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What's new at Rio Salado? Weekly courses, of course!
Tuesday, October 30, 2007
I was quoted in an article yesterday (Oct 29, 2007) in the Arizona Republic, "At one college, new semesters start each week," by Anne Ryman. The article related to courses being started every week at Rio Salado College. Seems this is a new trend.

Per this article: "On Monday, Rio Salado College, part of Maricopa Community Colleges, began offering more start dates on hundreds of courses than any other public college in the nation, Rio Salado officials said. The college offers 50 start dates a year on 373 general-education courses. Rio Salado can begin so many courses each week mainly because it is an online school; classrooms aren't needed. But the move represents the broader trend in higher education of finding increasingly creative ways to tailor class times and term dates to individual students' needs."

See article at:

Now there are questions about this:

1. What happens to creativity and innovation when different sections of a course begin each week? Won't instructors become burned out? Will they see there section as not unique but just another course?
2. Will this lower collaboration opportunities across sections of the course?
3. What happens when students take incompletes and they begin to pile up?
4. Will other colleges and universities follow the lead of Rio Salado?
5. Will instructors be more colleagial in such a situation or less so?
6. How will these courses be evaluated and who will look at the evaluation?
7. What population besides working adults will appreciate and perhaps demand more such course offerings?
8. What happens when this is extended and courses are offered (or started) every day or every hour instead of every week or month?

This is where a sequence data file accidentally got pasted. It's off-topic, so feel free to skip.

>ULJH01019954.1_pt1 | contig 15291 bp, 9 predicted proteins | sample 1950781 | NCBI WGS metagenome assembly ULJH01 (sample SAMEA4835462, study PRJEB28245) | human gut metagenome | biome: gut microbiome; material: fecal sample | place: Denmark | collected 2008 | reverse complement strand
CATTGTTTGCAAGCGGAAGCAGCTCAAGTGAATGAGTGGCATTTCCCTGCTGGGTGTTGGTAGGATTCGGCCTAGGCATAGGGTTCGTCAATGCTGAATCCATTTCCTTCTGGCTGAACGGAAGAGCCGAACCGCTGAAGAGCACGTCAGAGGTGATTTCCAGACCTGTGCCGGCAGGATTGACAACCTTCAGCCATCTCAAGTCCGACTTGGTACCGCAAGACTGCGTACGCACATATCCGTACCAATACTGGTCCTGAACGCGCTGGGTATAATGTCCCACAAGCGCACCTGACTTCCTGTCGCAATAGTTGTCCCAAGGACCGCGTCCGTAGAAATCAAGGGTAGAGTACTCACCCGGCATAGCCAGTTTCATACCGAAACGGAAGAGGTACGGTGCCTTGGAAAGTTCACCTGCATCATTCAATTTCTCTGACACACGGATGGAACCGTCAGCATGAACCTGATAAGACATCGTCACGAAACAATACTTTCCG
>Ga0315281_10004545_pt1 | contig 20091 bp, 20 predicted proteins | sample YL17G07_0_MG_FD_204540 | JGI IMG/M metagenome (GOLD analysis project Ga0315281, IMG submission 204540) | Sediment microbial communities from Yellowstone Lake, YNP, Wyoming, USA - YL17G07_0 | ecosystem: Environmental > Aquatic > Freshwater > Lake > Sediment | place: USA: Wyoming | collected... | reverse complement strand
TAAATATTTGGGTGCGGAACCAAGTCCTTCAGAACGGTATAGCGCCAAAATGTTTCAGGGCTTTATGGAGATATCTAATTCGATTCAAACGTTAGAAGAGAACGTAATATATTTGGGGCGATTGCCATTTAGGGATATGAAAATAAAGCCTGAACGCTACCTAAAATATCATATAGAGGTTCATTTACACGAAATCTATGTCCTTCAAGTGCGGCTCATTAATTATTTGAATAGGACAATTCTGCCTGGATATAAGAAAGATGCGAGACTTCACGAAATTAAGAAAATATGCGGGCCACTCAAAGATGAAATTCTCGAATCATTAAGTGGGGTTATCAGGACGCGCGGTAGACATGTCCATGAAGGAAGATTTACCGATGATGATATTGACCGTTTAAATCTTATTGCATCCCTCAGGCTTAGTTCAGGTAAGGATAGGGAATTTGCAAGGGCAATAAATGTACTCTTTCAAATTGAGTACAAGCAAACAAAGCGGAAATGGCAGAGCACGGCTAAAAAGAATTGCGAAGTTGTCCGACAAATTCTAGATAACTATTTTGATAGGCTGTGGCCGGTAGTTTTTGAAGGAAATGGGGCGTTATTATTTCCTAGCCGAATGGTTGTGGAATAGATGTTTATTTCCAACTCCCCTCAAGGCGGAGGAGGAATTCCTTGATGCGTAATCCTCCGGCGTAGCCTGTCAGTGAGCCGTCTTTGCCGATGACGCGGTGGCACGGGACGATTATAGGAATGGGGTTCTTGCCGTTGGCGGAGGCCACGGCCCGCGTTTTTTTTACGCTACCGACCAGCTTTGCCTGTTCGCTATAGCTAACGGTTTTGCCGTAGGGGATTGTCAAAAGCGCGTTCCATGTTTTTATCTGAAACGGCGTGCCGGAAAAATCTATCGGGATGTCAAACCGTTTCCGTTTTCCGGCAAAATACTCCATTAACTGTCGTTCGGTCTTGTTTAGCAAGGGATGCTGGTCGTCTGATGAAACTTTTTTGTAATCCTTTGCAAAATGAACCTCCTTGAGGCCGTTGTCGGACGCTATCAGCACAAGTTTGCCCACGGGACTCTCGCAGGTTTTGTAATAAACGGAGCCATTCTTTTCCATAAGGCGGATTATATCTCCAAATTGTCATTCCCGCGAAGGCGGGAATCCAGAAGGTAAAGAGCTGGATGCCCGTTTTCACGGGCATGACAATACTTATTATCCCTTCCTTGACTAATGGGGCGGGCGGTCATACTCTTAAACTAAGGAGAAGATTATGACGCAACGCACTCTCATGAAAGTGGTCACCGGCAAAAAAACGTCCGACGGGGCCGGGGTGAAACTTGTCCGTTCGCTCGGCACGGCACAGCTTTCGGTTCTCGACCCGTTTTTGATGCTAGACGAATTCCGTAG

9. What is Rio Salado automating when doing this? What can the system or computer handle in terms of feedback and course administration?
10. What is the quality of these courses?

Many questions remain here. However, this new delivery format offers working adults and others with complex schedules more flexibility to learn. And that is why we are doing this right? To help people to learn. Hence, it is vital that places such as Rio Salado experiment with their forms of course delivery. However, it is also important that they experiment with their evaluation approaches. And they must share their results.

We are just at the dawn of this type of experimentation. In 10 years, the normal college timetables will likely look so much different than today! Those who completed college a decade or 2 ago (or 3 or 4) will no longer be able to relate to those in higher education today; the choices are simply too enormous to fathom. Each student will have a unique path and set of learning experiences. Preprescribed learning is being replaced by personalized learning. This initative from Rio Salado can be seen from either direction depending on how they implement it.
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  posted by Curt Bonk @ 9:49 PM   2 comments
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USA Today Leads to Tomorrow: Teachers as online concierges and can Facebook pioneer save face?
Friday, October 05, 2007
The USA Today has had some interesting articles this week that forced me to pause and reflect for a bit. One article on how the Internet changes the lifes of hotel concierges (or power concierges I guess) and the other on all the corporate giants looks to purchase Facebook for its community for some big dollars it seems.

The USA Today article #1